Commenting, Kate Higham, caseworker at international human rights organisation Reprieve said: “The apparent blocking of contact between families and political prisoners is deeply concerning – especially since those facing execution include several people sentenced to death as children over their involvement in political protests. The Saudi authorities need to ensure that legal representatives and families have unfettered access to their clients and loved ones, in addition to reviewing and overturning these unjust sentences.”

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UK supports Dubai police fair, despite UAE torture record


C.I.A puppet


UK Trade and Investment (UKTI) is supporting a trade fair hosted by the Dubai police this week, despite widespread use of police torture in the UAE.

The event, the Emirates Security Exhibition and Conference (Emsec), is said by its organizers to be ‘designed to support and encourage UK exports’. It is officially hosted by the Dubai police, though UKTI has organized a reception at the British embassy in Dubai for UK companies taking part.

Human rights organization Reprieve – which assists British and other victims of police torture in the Emirates – has previously raised concerns with UKTI about its support for the event. Reprieve’s research has found that some 75 per cent of prisoners in Dubai Central Jail reported having been tortured into ‘confessing’. They include British citizens who say they were subjected to electric shocks. Despite this, a recommended ‘product requirement list’ given to UK companies ahead of this week’s event included the category ‘Public Order Equipment – Electronic’.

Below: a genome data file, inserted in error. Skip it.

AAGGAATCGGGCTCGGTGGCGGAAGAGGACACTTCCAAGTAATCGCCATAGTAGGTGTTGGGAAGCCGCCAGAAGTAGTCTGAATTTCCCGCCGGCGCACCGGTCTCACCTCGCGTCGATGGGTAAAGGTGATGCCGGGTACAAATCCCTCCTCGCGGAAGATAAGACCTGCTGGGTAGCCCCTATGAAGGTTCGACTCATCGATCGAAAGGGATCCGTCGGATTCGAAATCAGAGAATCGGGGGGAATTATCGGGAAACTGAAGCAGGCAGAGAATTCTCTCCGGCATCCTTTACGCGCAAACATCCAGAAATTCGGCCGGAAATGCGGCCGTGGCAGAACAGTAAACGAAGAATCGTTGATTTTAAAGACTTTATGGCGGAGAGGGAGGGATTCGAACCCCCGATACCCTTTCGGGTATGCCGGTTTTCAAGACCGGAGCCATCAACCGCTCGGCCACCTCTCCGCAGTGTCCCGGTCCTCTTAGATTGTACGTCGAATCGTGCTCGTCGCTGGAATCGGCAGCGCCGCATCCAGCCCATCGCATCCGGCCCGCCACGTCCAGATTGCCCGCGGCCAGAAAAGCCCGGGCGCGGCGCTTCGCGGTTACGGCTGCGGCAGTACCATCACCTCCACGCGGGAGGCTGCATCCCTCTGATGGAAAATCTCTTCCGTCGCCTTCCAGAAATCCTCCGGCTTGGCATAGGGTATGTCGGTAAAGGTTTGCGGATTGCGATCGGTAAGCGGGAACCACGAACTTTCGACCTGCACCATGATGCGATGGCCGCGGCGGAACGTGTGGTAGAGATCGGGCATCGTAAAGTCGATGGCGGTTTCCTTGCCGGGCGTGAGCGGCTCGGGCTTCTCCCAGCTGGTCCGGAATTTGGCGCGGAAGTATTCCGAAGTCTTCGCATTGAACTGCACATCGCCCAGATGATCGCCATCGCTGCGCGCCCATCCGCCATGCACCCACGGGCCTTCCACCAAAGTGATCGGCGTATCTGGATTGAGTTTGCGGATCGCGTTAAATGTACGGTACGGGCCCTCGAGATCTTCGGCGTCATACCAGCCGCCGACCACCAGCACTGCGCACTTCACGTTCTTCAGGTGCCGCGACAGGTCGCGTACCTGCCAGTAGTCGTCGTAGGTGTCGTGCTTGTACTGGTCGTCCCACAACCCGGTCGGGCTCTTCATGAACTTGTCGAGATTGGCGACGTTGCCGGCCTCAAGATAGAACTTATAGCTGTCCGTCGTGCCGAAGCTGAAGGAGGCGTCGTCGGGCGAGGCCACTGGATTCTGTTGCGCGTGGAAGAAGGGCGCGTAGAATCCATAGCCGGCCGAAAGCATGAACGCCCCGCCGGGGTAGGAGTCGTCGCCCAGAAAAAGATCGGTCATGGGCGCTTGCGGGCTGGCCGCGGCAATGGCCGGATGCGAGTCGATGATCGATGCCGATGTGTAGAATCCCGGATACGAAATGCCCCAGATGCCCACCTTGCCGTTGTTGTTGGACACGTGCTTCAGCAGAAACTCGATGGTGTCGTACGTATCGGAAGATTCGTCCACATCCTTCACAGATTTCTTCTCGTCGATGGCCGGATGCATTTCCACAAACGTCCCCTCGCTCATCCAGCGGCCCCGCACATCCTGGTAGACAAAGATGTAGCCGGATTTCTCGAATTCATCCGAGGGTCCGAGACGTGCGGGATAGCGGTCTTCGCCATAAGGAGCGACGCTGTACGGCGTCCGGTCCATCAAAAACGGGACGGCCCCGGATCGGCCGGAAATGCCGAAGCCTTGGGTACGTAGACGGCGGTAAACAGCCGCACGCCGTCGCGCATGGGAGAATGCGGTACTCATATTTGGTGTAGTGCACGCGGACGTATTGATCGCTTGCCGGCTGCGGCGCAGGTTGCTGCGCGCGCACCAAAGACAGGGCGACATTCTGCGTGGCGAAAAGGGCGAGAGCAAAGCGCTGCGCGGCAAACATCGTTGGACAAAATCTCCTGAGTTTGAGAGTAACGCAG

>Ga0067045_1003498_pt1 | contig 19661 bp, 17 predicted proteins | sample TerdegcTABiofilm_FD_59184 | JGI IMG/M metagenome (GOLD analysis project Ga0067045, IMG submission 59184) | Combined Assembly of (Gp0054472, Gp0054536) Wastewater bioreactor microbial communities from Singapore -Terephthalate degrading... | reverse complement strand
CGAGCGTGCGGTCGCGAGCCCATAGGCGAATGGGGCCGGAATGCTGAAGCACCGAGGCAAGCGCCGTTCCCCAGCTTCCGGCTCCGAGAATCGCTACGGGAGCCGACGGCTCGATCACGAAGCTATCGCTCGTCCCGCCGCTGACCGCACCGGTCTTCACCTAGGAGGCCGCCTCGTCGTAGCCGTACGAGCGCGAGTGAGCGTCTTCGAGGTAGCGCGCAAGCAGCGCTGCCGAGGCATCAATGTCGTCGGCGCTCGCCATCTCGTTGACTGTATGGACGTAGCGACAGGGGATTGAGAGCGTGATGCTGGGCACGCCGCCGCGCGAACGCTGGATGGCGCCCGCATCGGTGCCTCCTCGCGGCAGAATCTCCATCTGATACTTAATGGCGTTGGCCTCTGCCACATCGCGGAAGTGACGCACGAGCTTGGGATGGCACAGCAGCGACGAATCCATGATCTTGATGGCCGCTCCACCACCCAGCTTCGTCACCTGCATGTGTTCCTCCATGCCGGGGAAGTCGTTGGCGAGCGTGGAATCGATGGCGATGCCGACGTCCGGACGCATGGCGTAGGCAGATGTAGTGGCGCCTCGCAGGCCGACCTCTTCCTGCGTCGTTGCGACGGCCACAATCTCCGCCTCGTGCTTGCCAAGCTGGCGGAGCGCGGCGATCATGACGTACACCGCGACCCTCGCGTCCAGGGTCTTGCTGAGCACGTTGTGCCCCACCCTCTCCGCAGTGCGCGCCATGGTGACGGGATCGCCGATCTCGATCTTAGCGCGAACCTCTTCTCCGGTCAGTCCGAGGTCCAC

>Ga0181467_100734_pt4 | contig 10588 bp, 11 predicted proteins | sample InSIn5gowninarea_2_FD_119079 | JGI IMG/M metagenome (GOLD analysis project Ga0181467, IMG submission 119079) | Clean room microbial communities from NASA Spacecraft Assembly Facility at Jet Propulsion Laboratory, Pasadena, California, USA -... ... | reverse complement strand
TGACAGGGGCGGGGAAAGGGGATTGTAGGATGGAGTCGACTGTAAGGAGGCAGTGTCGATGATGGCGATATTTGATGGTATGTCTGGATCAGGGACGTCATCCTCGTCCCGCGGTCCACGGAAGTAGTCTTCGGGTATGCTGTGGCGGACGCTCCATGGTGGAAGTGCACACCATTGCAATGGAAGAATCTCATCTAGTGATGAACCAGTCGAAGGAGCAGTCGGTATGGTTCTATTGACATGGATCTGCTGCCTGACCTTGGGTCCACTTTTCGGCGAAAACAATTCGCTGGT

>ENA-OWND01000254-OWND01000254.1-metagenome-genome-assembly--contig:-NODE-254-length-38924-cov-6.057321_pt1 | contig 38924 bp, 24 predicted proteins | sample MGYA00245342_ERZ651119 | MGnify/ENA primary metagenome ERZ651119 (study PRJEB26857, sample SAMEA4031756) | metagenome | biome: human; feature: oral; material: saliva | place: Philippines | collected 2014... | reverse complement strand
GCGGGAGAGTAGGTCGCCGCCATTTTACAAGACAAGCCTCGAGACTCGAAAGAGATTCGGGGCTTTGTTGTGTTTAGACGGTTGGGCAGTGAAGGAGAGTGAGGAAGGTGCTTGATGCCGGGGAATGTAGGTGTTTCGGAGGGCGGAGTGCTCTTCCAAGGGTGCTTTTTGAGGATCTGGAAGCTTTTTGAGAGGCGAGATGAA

British student Ahmad Zeidan, from Reading, was arrested and tortured in December 2013, and was eventually convicted on the sole basis of a ‘confession’ he signed in Arabic – a language he neither reads nor writes. Ahmad, who initially faced a potential death sentence, recently learned that he was not included in a royal pardon that saw hundreds of other prisoners freed – despite his requests to the UK Foreign Office to support his case.

A 2013 UKTI strategy document unearthed by Reprieve lists security export events such as Emsec as a new priority for the Government, and a Reprieve Freedom of Information request has revealed that last year the government spent £12,000 on encouraging British companies to attend.

The event comes as the UAE was expected to secure re-relection to the United Nations Human Rights Council, in a vote today. In a submission to the body in support of their bid, Emirati representatives said: “Our wish to serve a second term on this esteemed body reflects our view that societies that uphold human rights are more resilient, more sustainable and more secure.”

Commenting, Maya Foa, head of the death penalty team at Reprieve, said: “The Emirati authorities have boasted to the UN about their human rights record, but the reality is dismal. The UAE systematically uses torture to secure convictions – and death sentences – based on bogus statements. British student Ahmad Zeidan is still languishing in prison after he was forced to sign one of these ‘confessions’. Instead of lending UK support to the Emirati police responsible for his torture, the British Government should make clear that we want no part in such abuses – and should demand the release of victims like Ahmad without delay.”